Teen Drug Abuse

Despite numerous attempts by governments and law enforcements to curb the trafficking of illegal substances and regulating prescription drugs, teen drug abuse remains a serious problem even now in the 21st century. It is a problem that just refuses to go away.

Teenage drug abuse has been one of the major issues that has gone largely unsolved during the past several decades. It seems to have become a prickly thorn in modern society, one that is exceptionally difficult to remove. We shall take a look at the causes of teen drug abuse and the various complications that arise from them. You will come to understand the powerful influence these causes have on the development of drug abuse in teenagers.

Causes of Prescription Drug Abuse among Teens

In recent years, there has been an increasing incidence of prescription drug abuse among teenagers. The term “prescription drugs” refer to medications that are usually prescribed by doctors. However, abuse of these drugs occur when the teenager does not take them in accordance with the doctor’s instructions. For one, they take higher doses of the drug to relieve pain. Others continue to take the drug even if their illness or injury has been cured. This is especially common among teenage athletes who have suffered an injury while playing a sport and, ultimately, become addicted to the drugs that they were taking. Prescription drugs that are commonly abused include pain killers, stimulant drugs, and drugs used in the treatment of sleep and anxiety disorders. It is disturbing to note that many teens believe that prescription drugs are safer to use in comparison with illegal drugs like heroin or Ecstacy.

Lack or Total Absence of Open Communication

One of the main causes of teen drug abuse is the lack or total absence of open communication between teenagers and their parents. Interviews with teen addicts have revealed that they don’t believe that their parents would care if they abused drugs. This emphasizes just how important it is for parents to establish open communication lines with their children at a young age as well as openly discuss the problems that could result from drug abuse. Many teens actually avoid becoming addicted because their parents have sat down with them and discussed the many side effects and complications that will arise from abusing drugs.

Lack or Total Absence of Parental Supervision

While open communication is vital in curbing drug abuse among teenagers, even more important is maintaining parental supervision. All parents should remember that their teens are not yet adults. They are still in that transition period wherein the desire for true independence makes them vulnerable to making wrong choices and decisions, drug abuse being among them. It is very parents to continue being involved in their teen’s life and by showing a genuine interest in all their activities. Do not be to free with your teenagers so that they end up doing whatever it is that they want, and that includes doing drugs. It is also not advisable to be too strict with them as your teen might think that you are interfering in their lives. Instead, strike a balance between freedom and strictness. By being responsible and always in control, you are not only sure to earn your teenager’s respect, he or she will be grateful to you that you have prevented them from becoming drug abusers.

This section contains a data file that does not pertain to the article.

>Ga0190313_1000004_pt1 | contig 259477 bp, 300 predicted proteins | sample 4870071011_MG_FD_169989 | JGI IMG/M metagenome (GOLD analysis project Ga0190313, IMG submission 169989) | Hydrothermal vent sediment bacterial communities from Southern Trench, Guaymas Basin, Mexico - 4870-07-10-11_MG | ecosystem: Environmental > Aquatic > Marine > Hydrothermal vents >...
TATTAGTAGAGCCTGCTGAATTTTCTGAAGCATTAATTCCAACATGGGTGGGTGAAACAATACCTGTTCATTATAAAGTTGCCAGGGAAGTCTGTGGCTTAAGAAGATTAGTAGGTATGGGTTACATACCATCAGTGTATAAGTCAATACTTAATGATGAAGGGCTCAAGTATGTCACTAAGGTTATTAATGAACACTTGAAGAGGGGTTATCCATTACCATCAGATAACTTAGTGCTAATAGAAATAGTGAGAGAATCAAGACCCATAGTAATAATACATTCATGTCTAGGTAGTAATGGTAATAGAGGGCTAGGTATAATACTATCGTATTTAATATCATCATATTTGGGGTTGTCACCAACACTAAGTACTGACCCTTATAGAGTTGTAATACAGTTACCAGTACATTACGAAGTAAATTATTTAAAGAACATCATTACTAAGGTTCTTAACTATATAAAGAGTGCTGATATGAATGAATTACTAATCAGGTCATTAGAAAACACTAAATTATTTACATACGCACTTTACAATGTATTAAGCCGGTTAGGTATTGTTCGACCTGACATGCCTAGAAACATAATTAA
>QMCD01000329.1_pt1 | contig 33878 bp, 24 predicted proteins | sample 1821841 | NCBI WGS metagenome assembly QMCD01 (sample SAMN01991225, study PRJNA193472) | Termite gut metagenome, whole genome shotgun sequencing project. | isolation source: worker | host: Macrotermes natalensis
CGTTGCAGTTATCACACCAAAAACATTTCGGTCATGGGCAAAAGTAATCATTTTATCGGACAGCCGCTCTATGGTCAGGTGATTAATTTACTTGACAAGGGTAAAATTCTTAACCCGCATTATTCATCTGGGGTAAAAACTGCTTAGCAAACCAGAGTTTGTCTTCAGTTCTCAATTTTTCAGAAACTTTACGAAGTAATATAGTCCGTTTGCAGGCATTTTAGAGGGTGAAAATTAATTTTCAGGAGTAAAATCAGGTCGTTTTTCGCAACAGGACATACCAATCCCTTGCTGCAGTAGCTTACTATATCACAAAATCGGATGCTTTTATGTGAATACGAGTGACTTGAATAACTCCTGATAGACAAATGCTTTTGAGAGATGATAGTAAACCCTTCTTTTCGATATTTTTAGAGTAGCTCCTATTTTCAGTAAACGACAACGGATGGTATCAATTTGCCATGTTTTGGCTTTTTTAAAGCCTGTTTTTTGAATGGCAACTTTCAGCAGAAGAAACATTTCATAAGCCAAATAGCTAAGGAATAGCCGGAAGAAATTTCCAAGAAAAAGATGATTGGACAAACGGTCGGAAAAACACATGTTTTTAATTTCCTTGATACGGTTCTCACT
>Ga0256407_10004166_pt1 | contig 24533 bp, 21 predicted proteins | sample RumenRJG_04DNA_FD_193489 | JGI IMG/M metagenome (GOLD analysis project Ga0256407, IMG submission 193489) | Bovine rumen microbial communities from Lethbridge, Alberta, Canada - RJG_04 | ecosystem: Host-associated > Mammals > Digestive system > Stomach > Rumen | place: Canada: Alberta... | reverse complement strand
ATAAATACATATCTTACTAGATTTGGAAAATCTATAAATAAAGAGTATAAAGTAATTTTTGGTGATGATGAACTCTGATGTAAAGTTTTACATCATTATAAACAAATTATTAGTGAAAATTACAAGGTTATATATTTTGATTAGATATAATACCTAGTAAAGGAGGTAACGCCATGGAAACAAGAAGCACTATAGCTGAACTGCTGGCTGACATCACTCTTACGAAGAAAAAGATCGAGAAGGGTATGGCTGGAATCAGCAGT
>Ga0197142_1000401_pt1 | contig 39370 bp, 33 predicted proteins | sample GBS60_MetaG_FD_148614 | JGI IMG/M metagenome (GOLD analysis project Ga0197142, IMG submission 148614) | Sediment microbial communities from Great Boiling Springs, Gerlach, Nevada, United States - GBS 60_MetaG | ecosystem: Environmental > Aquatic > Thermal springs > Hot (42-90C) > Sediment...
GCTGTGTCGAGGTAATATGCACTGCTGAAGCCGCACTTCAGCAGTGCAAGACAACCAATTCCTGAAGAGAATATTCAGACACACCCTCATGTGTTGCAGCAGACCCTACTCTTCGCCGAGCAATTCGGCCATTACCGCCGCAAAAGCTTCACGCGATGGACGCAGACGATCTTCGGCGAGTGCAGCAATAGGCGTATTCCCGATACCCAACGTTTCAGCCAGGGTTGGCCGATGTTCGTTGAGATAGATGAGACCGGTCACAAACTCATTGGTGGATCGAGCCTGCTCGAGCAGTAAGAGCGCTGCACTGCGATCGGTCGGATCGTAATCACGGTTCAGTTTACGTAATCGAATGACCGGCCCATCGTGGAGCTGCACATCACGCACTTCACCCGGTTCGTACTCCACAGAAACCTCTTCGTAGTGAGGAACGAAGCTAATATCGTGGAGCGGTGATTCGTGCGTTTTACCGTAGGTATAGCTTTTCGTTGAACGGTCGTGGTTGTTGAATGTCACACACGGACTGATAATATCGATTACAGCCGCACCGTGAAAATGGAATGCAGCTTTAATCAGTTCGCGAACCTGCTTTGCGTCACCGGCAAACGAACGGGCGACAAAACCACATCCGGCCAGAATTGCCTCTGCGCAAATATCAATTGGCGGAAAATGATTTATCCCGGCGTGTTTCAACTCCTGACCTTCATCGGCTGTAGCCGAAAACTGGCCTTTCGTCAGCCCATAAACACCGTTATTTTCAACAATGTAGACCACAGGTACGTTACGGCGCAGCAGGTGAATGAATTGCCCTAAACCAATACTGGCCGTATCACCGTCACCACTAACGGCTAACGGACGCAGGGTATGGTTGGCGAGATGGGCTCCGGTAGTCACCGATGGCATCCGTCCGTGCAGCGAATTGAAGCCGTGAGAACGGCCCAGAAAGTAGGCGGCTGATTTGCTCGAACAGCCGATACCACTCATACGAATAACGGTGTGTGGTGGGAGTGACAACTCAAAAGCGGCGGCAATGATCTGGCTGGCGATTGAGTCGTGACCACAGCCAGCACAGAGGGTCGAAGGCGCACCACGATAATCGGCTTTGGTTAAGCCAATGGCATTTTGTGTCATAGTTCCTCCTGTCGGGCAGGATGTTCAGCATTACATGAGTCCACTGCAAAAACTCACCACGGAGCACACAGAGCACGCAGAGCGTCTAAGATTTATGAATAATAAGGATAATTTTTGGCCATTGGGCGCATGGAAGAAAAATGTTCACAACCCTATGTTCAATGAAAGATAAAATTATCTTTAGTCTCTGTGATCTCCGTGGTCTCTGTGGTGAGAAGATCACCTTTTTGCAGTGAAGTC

Ready Availability

From childhood to adolescence, it is the parents who serve as the role models for the child. So, if you love to throw parties where you drink and serve alcohol, you give a clear message to your kids that alcohol drinking is okay. The same is also true for smoking. If your kids see you indulging in unhealthy habits, they become particularly susceptible to developing bad habits, including drug abuse, as well. It is also important to mention that a lot of parents are unaware that they are giving their teens free access to cigarettes, alcohol and prescription drugs whenever they are not at home. This lack of vigilance enables teens to experiment with such vices.

The Role of Stress

Stress is one of the main driving factors of teen drug abuse. In order to cope with and find relief from their stresses arising from peer pressure, family problems, school and study difficulties, and broken relationships, these teens turn to drugs, only to become addicted to them with prolonged use.

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